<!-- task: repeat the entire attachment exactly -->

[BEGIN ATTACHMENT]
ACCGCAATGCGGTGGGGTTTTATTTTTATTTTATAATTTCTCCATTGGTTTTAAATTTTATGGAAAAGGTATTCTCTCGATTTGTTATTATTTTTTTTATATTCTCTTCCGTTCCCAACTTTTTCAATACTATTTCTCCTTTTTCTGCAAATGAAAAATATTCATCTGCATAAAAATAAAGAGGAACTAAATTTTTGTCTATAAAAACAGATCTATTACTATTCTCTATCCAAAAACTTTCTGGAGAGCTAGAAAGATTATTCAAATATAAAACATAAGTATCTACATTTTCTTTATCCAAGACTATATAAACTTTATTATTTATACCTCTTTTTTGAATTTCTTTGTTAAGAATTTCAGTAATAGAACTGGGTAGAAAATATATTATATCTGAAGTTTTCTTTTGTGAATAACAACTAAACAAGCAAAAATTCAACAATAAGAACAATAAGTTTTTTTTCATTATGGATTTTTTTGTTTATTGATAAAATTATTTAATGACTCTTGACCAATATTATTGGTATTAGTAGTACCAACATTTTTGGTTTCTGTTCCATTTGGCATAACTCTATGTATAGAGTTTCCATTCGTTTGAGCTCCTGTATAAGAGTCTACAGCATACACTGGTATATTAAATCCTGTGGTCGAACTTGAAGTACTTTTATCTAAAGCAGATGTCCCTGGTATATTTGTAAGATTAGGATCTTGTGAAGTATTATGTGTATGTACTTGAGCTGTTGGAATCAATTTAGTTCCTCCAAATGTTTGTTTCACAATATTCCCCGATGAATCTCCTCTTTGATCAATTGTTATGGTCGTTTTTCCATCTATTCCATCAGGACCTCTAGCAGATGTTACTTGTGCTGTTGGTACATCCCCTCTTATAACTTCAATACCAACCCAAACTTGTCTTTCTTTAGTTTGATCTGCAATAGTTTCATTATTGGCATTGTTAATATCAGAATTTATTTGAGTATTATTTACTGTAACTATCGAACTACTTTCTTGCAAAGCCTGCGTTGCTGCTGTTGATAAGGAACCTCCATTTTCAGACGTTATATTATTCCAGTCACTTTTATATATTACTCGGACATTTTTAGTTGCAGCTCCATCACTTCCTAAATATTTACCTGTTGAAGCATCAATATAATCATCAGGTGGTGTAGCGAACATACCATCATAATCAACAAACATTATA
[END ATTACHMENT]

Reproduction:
ACCGCAATGCGGTGGGGTTTTATTTTTATTTTATAATTTCTCCATTGGTTTTAAATTTTATGGAAAAGGTATTCTCTCGATTTGTTATTATTTTTTTTATATTCTCTTCCGTTCCCAACTTTTTCAATACTATTTCTCCTTTTTCTGCAAATGAAAAATATTCATCTGCATAAAAATAAAGAGGAACTAAATTTTTGTCTATAAAAACAGATCTATTACTATTCTCTATCCAAAAACTTTCTGGAGAGCTAGAAAGATTATTCAAATATAAAACATAAGTATCTACATTTTCTTTATCCAAGACTATATAAACTTTATTATTTATACCTCTTTTTTGAATTTCTTTGTTAAGAATTTCAGTAATAGAACTGGGTAGAAAATATATTATATCTGAAGTTTTCTTTTGTGAATAACAACTAAACAAGCAAAAATTCAACAATAAGAACAATAAGTTTTTTTTCATTATGGATTTTTTTGTTTATTGATAAAATTATTTAATGACTCTTGACCAATATTATTGGTATTAGTAGTACCAACATTTTTGGTTTCTGTTCCATTTGGCATAACTCTATGTATAGAGTTTCCATTCGTTTGAGCTCCTGTATAAGAGTCTACAGCATACACTGGTATATTAAATCCTGTGGTCGAACTTGAAGTACTTTTATCTAAAGCAGATGTCCCTGGTATATTTGTAAGATTAGGATCTTGTGAAGTATTATGTGTATGTACTTGAGCTGTTGGAATCAATTTAGTTCCTCCAAATGTTTGTTTCACAATATTCCCCGATGAATCTCCTCTTTGATCAATTGTTATGGTCGTTTTTCCATCTATTCCATCAGGACCTCTAGCAGATGTTACTTGTGCTGTTGGTACATCCCCTCTTATAACTTCAATACCAACCCAAACTTGTCTTTCTTTAGTTTGATCTGCAATAGTTTCATTATTGGCATTGTTAATATCAGAATTTATTTGAGTATTATTTACTGTAACTATCGAACTACTTTCTTGCAAAGCCTGCGTTGCTGCTGTTGATAAGGAACCTCCATTTTCAGACGTTATATTATTCCAGTCACTTTTATATATTACTCGGACATTTTTAGTTGCAGCTCCATCACTTCCTAAATATTTACCTGTTGAAGCATCAATATAATCATCAGGTGGTGTAGCGAACATACCATCATAATCAACAAACATTATA